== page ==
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Sam Stewart Rethinks the Slipcovered Chair

Sam Stewart Rethinks the Slipcovered Chair

Architectural Digest
February 28, 2018
Hannah Martin

Is it art? Is it design? Who cares? In Wild Thing, the latest AD PRO column, senior design writer Hannah Martin discusses a thing that makes her heart sing. 

As soon as my eyes adjusted to the fluorescent lighting in Fort Gansevoort's pristine new upstairs gallery space, they immediately landed on a pair of high-back chairs wrapped in translucent black plastic. 

"This is sort of where my folk narrative came in," said their creator, Sam Stewart , 29, whose first-ever solo show, "Cryptid," went up at the Manhattan gallery February 15. 

Stewart’s designs first caught my attention about a year ago at the New Art Dealers Alliance (NADA) art fair, where a cartoonish set of furnishings (including an unforgettable cloud-shaped cocktail table) sat in Fort Gansevoort’s booth. A quick search revealed Stewart was the mastermind behind the laminate-covered decor at one of my favorite downtown hangouts— Dimes —and was crafting custom tables and chairs for New York cool kids, including Petra Collins, Omar Sosa, and Laila Gohar. 

That said, "folk" is about the last word that came to mind when I thought of Stewart's curvy, colorful, seemingly Memphis-inflected work—or as I took in the show. Installed in what looked like an intentionally cheesy show apartment, the chairs sat with a Formica-and-faux-leather table, an MDF-and-stainless-steel bench press, and a vinyl upholstered floor lamp. But closer inspection revealed that each item included some synthetic-looking bit of all-natural wood: The barbells were carved maple, the lamp base was burled ash, and beneath their plastic slipcovers, the chairs of my obsession were actually crafty stick furniture hewn from maple and beech.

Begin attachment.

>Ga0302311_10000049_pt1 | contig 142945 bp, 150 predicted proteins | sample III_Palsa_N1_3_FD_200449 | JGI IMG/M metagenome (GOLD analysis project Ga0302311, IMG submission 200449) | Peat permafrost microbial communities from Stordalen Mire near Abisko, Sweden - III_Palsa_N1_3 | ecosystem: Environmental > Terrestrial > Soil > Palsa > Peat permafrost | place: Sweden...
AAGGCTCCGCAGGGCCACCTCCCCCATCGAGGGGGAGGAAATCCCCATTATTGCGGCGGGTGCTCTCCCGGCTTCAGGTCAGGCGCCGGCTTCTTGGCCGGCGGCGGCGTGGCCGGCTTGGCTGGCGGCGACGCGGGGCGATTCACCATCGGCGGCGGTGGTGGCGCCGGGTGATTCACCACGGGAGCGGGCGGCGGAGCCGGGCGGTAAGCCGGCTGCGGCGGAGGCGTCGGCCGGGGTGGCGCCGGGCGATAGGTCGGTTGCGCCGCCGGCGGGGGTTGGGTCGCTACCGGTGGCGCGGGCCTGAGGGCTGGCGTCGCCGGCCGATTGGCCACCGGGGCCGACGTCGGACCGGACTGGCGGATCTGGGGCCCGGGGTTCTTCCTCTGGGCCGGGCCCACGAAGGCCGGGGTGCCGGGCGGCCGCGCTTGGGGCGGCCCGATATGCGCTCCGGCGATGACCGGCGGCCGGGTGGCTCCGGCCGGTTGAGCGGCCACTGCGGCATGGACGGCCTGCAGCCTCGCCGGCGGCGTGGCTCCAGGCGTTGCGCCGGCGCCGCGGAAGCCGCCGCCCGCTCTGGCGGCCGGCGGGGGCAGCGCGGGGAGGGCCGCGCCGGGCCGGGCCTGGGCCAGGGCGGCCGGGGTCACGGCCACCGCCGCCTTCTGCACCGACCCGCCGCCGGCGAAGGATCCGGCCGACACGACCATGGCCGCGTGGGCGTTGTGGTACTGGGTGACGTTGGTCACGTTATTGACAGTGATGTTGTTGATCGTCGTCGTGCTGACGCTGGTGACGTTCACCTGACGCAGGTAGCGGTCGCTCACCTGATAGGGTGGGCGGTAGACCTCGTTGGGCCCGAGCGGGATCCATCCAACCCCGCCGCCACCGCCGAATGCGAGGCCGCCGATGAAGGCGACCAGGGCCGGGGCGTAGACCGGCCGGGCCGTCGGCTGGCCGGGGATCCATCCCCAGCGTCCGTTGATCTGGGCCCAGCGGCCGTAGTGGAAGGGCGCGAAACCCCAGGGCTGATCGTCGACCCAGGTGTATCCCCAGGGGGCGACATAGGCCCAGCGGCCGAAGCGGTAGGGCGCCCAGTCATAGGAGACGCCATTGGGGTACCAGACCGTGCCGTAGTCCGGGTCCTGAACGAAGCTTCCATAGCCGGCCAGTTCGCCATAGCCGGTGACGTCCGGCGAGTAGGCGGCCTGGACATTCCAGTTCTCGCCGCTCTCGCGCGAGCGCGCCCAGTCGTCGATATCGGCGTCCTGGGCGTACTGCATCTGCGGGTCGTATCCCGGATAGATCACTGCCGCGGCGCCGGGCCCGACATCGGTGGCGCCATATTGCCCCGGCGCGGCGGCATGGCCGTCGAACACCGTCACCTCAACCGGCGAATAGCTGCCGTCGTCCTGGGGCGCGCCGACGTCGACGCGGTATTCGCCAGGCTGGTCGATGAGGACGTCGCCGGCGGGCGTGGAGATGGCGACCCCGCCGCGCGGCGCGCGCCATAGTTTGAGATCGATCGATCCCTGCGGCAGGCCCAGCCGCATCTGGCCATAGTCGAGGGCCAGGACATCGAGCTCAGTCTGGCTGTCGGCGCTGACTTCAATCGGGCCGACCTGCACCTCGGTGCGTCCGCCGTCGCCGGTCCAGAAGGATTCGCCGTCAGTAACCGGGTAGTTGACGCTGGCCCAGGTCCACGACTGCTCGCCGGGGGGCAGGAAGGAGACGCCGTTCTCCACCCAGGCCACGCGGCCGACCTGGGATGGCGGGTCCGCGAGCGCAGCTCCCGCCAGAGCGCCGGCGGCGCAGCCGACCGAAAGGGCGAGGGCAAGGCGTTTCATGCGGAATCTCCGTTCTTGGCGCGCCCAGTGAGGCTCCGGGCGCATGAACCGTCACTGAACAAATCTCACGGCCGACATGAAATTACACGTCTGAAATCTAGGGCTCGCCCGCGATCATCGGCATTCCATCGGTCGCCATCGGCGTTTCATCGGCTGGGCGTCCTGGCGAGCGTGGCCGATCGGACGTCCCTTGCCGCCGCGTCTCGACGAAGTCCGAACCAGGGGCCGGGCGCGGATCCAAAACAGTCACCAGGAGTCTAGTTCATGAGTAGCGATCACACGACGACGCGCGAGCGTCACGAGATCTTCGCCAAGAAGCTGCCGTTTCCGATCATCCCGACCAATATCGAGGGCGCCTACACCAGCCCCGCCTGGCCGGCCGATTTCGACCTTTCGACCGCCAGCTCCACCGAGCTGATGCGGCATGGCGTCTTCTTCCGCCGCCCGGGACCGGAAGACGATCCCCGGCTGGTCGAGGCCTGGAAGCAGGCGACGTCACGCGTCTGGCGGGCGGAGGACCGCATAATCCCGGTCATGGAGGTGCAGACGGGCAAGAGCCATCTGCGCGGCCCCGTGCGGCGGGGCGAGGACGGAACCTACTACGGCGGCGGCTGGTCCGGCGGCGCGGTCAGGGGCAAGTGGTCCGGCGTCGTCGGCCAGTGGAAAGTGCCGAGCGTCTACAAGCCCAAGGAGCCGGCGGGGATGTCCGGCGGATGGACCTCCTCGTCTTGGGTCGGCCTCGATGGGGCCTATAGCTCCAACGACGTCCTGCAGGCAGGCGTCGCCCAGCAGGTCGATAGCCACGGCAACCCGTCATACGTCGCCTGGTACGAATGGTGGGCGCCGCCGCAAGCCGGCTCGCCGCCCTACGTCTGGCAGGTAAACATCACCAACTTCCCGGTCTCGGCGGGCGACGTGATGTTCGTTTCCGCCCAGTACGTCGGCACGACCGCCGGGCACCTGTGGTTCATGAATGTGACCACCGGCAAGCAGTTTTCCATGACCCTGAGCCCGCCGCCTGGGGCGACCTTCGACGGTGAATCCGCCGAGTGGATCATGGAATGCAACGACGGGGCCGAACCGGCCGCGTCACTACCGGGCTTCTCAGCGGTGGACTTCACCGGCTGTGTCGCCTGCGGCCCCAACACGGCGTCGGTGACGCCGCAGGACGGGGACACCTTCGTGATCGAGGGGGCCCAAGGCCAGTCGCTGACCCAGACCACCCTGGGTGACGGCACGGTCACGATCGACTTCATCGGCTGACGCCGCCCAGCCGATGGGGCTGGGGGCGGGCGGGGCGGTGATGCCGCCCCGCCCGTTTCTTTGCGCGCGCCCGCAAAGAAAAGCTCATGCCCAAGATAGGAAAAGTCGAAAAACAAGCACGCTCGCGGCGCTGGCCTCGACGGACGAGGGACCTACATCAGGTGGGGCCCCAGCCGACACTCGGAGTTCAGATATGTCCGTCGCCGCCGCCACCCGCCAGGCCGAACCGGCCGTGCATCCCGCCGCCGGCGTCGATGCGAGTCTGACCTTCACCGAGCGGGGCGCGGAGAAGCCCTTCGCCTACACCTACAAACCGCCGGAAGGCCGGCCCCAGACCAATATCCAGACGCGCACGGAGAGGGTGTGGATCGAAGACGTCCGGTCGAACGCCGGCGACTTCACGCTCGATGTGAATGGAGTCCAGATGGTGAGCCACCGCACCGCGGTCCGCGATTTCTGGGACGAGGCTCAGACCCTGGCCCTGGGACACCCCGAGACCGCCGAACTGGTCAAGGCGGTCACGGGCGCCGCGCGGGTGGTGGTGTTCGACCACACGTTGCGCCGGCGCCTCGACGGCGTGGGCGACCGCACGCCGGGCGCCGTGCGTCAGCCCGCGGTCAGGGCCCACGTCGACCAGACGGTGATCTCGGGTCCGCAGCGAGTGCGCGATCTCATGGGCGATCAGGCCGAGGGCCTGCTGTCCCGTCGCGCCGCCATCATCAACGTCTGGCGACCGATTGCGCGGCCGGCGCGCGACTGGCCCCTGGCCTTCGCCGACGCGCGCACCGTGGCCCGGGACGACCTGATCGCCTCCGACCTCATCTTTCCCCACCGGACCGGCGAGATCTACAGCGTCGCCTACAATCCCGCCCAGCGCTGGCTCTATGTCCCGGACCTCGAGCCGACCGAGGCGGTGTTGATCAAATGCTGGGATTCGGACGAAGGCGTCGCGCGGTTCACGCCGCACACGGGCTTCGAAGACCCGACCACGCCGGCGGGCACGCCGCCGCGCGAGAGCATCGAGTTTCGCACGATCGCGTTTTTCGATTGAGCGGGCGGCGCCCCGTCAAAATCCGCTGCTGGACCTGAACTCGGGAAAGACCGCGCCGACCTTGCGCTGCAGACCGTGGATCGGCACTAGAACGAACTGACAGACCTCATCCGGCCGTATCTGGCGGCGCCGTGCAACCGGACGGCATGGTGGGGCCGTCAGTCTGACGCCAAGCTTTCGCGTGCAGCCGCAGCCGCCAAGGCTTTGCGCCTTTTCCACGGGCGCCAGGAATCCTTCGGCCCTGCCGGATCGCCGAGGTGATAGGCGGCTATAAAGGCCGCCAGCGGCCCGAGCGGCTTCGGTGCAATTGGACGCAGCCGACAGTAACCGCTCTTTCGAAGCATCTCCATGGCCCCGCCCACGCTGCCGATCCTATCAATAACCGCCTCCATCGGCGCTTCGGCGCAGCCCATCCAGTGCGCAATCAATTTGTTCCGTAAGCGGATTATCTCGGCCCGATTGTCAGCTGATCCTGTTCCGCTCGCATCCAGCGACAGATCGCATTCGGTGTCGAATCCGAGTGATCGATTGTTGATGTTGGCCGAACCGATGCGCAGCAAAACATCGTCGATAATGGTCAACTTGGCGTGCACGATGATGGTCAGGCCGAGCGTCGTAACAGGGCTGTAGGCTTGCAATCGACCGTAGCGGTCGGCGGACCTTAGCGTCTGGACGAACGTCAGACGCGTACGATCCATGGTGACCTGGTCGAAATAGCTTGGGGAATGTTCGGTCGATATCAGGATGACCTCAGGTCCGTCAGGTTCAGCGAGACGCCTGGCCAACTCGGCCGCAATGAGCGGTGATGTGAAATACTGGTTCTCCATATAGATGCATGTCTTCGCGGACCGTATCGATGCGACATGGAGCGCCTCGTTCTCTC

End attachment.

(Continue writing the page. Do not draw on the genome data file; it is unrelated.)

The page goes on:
“I work with a stick furnituremaker in North Carolina who’s a family friend,” says the Carolina native. “He has a very different style, using a lot of finishes. It's all very controlled. But I told him I wanted to control this as little as possible.”

Craft, as it turns out, is not so new to Stewart, who never went to art or design school but instead honed his skill as a woodworking apprentice for furnituremakers Moss/Fauset and Hucker, as a cabinetmaker for Eli Zabar's restaurants and grocery stores on the Upper East Side, and at galleries, including Friedman Benda (where he restored works of art and design, predominantly in wood). 

To give the standard stick chair a new look, Stewart carbonized the seat's branching forms with a torch, leaving them a chalky black.  "I like that it leaves little marks on the inside like drawings," he explains. "Every time you move the chair it makes another mark." 

As for their plastic-y vinyl slipcovers? "I wanted to introduce a very synthetic material; a kind of sexualized material," Stewart says. "It seemed too serious when I just had a burned chair." The main catch? You can’t really sit on them. "At the opening, a few people tried," Stewart  laughs. "The vinyl is pretty tightly conforming to the stick form inside, so if anyone were to sit down, the tension would most likely damage or break the carbonized sticks." 

But in a moment where the work of Wendell Castle and other folk furniture forefathers is finally getting its due, Stewart's almost futuristic repackaging of American handicraft—even if utility falls by the wayside—feels like an increasingly relevant conversation piece.

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